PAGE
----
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Anesth Analg. 2006 Oct;103(4):1011-7.

A genetic association study of the functional A118G polymorphism of the human mu-opioid receptor gene in patients with acute and chronic pain.

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  • 1Department of Anesthesiology, Pennsylvania State College of Medicine, Milton S. Hershey Medical Center, Hershey, Penn 17033-0850, USA. pjanicki@psu.edu

Abstract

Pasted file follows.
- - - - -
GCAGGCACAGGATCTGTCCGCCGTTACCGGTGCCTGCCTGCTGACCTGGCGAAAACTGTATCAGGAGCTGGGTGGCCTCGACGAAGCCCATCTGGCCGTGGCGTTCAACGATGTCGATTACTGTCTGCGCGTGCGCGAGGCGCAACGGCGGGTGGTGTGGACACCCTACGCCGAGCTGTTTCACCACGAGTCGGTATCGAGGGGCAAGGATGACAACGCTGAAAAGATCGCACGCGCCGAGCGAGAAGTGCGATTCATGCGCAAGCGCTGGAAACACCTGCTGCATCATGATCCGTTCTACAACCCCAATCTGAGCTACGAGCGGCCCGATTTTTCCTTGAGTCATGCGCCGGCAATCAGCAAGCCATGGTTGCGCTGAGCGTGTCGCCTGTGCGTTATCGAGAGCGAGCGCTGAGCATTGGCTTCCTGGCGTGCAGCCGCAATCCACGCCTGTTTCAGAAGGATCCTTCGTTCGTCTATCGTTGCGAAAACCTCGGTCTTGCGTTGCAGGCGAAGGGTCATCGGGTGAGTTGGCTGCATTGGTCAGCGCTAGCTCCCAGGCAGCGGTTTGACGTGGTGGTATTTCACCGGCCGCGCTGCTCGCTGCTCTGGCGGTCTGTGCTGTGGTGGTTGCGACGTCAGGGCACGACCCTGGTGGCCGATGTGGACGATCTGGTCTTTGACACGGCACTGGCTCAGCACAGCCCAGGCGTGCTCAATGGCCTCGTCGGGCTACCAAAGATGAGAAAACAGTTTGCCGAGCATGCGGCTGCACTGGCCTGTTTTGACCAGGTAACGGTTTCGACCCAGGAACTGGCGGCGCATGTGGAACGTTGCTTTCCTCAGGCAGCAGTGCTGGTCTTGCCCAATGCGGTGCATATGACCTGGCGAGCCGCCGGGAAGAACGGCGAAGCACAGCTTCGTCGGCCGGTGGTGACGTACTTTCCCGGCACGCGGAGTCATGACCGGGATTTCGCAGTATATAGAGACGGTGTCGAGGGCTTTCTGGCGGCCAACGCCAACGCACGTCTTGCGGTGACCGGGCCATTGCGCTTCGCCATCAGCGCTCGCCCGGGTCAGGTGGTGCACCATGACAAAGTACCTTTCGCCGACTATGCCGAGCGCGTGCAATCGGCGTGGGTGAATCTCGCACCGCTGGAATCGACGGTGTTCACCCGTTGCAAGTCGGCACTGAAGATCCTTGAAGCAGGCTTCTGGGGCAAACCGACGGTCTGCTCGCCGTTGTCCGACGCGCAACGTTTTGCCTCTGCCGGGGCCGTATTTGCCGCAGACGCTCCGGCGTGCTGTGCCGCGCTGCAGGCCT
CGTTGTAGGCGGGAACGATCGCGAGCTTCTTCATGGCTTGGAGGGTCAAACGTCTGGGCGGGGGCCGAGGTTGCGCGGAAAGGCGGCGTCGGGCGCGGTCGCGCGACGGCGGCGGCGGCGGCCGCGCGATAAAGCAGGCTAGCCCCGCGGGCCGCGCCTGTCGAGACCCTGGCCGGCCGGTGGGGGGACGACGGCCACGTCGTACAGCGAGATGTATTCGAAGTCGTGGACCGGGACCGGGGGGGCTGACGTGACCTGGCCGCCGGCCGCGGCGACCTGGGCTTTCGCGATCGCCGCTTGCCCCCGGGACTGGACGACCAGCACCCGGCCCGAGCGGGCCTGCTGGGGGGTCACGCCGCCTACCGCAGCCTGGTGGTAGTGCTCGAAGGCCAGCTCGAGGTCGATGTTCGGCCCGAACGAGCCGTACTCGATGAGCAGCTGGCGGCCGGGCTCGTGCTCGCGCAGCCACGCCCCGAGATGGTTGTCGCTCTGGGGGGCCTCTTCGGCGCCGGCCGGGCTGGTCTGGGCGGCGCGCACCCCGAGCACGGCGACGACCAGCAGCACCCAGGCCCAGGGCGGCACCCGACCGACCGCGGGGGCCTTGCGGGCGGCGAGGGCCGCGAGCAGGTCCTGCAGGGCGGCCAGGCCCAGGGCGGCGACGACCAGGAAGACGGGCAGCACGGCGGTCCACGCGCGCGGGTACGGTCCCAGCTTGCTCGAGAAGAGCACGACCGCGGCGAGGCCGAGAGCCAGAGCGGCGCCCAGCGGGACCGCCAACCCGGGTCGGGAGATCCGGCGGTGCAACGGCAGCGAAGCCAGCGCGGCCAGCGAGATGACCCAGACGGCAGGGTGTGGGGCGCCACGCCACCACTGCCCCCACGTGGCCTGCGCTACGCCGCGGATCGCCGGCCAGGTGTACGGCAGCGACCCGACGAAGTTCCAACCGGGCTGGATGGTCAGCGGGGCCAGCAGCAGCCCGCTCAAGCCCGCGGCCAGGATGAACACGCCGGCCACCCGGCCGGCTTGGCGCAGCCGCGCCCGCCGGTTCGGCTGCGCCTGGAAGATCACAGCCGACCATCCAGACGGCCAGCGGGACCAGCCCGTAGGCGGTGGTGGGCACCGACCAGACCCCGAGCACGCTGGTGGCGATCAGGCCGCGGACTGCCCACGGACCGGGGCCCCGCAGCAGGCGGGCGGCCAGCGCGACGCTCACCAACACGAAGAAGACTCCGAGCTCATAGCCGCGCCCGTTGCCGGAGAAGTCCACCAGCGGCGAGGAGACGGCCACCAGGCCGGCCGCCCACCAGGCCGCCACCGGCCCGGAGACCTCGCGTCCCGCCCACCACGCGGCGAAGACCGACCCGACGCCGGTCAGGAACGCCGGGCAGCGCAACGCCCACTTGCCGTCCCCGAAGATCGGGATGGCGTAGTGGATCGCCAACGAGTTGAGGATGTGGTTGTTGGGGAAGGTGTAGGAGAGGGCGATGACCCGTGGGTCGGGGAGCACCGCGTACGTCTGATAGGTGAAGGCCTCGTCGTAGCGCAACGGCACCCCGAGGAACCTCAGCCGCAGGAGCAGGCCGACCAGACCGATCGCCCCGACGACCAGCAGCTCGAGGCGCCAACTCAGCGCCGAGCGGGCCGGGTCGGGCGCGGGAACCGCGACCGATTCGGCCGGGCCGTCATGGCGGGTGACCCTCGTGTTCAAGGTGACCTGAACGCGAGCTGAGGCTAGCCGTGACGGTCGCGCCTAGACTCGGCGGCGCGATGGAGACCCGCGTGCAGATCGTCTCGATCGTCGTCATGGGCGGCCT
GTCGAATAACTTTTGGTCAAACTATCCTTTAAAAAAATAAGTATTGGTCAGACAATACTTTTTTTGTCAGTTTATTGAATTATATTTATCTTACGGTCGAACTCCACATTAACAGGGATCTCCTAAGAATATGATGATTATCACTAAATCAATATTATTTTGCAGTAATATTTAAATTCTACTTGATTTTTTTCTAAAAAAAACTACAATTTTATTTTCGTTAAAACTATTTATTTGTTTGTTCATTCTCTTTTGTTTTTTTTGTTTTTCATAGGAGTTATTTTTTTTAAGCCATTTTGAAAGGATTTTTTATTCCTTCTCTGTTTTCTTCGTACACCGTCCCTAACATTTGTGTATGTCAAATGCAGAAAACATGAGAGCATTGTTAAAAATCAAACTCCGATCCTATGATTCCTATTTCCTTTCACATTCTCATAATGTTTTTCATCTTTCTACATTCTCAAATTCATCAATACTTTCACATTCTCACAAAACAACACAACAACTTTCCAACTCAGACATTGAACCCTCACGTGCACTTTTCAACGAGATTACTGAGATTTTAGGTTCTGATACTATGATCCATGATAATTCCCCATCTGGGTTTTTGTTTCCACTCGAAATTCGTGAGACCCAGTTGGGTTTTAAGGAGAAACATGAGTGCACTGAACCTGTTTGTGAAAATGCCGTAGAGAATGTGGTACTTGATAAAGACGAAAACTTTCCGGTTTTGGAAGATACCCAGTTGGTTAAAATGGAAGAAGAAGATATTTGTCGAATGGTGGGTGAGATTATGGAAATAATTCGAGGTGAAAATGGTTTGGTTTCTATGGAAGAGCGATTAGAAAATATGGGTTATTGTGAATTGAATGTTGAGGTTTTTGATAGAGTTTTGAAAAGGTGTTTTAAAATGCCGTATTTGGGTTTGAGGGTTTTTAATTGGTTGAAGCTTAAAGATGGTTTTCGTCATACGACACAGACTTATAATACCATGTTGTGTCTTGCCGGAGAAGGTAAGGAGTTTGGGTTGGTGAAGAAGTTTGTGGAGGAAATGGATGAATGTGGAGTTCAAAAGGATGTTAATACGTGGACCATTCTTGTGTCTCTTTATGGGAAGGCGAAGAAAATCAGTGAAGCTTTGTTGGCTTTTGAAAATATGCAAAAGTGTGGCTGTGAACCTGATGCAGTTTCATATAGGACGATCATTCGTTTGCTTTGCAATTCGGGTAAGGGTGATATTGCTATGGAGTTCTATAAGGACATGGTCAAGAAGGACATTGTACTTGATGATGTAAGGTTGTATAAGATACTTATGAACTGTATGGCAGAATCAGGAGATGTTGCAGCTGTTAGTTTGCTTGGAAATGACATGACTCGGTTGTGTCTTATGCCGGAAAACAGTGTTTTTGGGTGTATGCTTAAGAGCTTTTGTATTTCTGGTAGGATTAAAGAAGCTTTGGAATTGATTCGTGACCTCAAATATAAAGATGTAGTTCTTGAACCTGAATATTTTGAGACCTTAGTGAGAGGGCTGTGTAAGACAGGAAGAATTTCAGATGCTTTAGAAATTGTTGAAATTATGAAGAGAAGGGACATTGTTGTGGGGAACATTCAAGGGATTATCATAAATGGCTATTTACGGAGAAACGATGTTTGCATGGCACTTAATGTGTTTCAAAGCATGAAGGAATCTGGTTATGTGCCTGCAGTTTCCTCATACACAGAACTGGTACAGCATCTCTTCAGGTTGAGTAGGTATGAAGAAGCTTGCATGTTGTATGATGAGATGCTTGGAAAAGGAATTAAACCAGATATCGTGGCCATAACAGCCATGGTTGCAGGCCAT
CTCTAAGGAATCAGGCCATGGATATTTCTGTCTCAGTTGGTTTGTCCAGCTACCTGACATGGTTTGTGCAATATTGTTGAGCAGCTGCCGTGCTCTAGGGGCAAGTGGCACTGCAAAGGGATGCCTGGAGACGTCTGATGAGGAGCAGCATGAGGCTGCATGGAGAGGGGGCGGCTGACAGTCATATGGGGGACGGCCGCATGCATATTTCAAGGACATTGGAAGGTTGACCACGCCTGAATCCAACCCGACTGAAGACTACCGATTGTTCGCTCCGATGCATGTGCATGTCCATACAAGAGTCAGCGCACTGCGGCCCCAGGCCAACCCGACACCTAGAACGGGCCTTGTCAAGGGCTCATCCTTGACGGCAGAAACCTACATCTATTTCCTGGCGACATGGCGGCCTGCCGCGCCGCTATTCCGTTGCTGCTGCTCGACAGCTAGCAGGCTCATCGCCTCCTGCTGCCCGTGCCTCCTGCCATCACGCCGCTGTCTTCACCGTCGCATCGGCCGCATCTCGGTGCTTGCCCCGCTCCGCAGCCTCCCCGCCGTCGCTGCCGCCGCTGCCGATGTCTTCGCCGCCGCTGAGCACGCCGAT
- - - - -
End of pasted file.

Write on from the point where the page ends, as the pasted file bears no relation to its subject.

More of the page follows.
In this prospective, observational study we explored whether A118G single nucleotide polymorphism in the human mu-opioid receptor (MOR) gene could explain the inter-individual differences in opioid analgesic requirements in patients with acute postoperative pain and chronic pain. The frequency of the wild-type A118 MOR (major) and variant G118 MOR (minor) alleles in the subjects with chronic, noncancer pain (n = 121) and opioid-naïve subjects with acute postoperative pain (n = 101), serving as the control group, were examined. The relationships among the A118G MOR genotype, opioid requirements, and the numerical pain score were analyzed in both groups. The frequency of the minor allele was significantly lower in the subjects with chronic pain when compared with the group with acute postoperative pain (0.079 versus 0.158; P = 0.009 by chi2 test). No statistically significant association was observed between the presence of A118G MOR polymorphism and the average postoperative pain score or the doses of morphine used in the immediate postoperative period. In the high-quartile, opioid utilization, chronic pain patients, the homozygotic carriers of the major allele required significantly higher opioid dose than did the carriers of the minor allele. The results indicate that although the presence of the minor allele does not appear to affect opioid analgesic use in acute postoperative pain, the minor allele is less common in chronic pain patients, especially in those requiring higher doses of opioid analgesics.

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